On July 9 David Wallace Wells published a piece in New York magazine called “The Uninhabitable Earth.” He sounds an alarm. He writes, “parts of the Earth will likely become close to uninhabitable, and other parts horrifically inhospitable, as soon as the end of this century.” That’s in just over 80 years. Yes, he is giving the worst-case predictions, but he thinks we should take these predictions seriously. He argues the scientific consensus on global warming and its effects are pretty grim, but to get most climate scientists into the consensus the predictions had to be conservative. He says we have to consider the outcomes that are less likely, but much more extreme.
In one week the piece has become the most read article in New York magazine’s 49 year history.
On the bases of dozens of talks with “climatologists and researchers in related fields,” Wells warns about world temperature rising 8 degrees centigrade by 2100, New York with temperatures like present day Bahrain, Mecca so hot that the hajj “will become physically impossible,” a new century with 50% less grain, diseases freed from melted Arctic ice, air pollution shortening life by a decade, major increases in armed conflicts and more.
His warnings have met with criticism. The site ClimateFeedback has collected a whole bunch of them. Michael Mann says Wells is “overstating some of the science”. Alexis Berg at Princeton claims the article has “a number of claims that are factually wrong.” Many point out that while these awful outcomes are possible, Wells never explains how probable any of them are.
Wells answered by publishing a version of the piece with an introduction putting things in more context and adding extensive links to his sources. Yet as a non-expert it seems to me there are some exaggerations He writes the hajj may be impossible within “several decades”, but the study he links to says that outcome will happen around 2100. And why exaggerate? James Hansen has been saying even 2-degree centigrade warming with be catastrophic for humanity.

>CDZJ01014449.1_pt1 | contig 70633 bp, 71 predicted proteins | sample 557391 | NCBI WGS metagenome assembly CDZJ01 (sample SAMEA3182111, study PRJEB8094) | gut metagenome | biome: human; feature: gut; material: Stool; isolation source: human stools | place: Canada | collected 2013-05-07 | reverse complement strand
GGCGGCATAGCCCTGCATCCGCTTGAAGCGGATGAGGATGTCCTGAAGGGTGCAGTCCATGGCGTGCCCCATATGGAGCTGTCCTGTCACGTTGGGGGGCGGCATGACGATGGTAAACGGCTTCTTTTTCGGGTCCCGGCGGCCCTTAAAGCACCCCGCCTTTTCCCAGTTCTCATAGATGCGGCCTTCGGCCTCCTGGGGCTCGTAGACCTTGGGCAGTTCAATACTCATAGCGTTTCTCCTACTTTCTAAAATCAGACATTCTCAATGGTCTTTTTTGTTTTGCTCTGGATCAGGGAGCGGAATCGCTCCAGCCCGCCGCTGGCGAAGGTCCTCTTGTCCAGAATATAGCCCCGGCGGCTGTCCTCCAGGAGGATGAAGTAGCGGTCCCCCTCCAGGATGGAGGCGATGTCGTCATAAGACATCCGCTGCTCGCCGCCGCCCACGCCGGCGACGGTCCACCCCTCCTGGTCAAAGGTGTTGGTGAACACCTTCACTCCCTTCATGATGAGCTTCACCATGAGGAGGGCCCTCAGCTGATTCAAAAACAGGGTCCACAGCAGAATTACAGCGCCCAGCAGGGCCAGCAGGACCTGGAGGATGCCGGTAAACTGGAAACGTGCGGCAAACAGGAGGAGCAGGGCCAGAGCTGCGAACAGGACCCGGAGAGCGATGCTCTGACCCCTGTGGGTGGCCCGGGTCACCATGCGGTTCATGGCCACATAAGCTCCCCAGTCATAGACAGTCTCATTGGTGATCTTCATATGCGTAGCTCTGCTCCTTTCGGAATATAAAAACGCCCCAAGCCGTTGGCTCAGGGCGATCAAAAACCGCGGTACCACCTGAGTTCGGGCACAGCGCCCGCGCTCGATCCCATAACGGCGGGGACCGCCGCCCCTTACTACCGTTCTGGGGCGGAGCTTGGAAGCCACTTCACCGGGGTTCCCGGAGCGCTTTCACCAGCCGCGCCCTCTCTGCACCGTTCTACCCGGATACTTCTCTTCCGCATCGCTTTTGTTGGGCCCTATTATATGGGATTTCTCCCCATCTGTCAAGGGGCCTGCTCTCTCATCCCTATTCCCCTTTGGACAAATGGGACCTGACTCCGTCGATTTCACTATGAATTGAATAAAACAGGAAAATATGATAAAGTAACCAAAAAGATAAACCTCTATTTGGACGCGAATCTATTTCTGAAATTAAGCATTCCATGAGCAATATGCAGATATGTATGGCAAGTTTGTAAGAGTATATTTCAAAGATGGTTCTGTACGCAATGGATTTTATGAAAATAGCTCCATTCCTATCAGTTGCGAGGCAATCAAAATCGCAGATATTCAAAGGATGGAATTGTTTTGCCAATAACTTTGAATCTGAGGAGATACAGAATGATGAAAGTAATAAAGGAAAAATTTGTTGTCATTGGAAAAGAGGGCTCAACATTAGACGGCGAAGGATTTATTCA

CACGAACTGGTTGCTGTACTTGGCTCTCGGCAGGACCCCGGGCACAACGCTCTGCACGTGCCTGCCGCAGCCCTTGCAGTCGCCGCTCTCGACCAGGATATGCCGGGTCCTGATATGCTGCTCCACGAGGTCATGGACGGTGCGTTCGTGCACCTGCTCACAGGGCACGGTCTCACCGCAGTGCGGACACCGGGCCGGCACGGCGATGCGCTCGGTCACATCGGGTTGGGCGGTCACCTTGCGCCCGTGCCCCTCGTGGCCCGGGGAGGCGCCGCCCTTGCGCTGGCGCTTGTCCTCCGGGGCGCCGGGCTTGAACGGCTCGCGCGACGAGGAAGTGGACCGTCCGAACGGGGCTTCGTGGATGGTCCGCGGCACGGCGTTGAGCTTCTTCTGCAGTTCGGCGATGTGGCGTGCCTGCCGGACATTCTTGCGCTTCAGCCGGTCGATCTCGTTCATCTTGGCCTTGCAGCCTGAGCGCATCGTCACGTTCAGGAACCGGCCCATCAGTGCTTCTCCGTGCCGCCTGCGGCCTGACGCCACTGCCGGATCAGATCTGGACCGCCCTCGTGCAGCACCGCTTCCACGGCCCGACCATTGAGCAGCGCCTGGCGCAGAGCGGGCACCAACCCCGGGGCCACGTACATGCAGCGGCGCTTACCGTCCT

Still his basic effort is righteous. We can’t just consider the most likely outcome and blithely overlook worst dangers. Consider the Indian Point nuclear power plant 50 miles from a New York City. It’s very unlikely there will be a meltdown, but after Chernobyl and Fukushima it’s obvious there is some significant possibility and the consequences would be appalling. So it’s being shut down.
Not a Prediction, but Now
This is very scary. The National Oceanic and Atmospheric Administration announced that the influence of greenhouse gases in the atmosphere increased in 2016 by the most in 30 years, yes, the most in 30 years. According to world government reports, the amount of carbon dioxide going into the air has stabilized in the last couple years so why are greenhouse gases in the air having more affect? Part of this is explained by the natural weather pattern El Niño, but it may not be the most part. In 2017 we’re no longer in El Niño but the greenhouse gas increase so far is growing at only a “slightly lower” rate that last year. That’s according to an article in the New York Times by Justin Gillis. Gillis says scientists think that that the ability of oceans and land plants to absorb carbon dioxide can’t keep up with the immense amount of CO2 being created by burning. There’s also another possibility. It’s not in that Times article but climate scientist Robert Howarth has been warning for years that methane leaks from fracked gas mining and transport are undoing all the efforts at limiting carbon dioxide.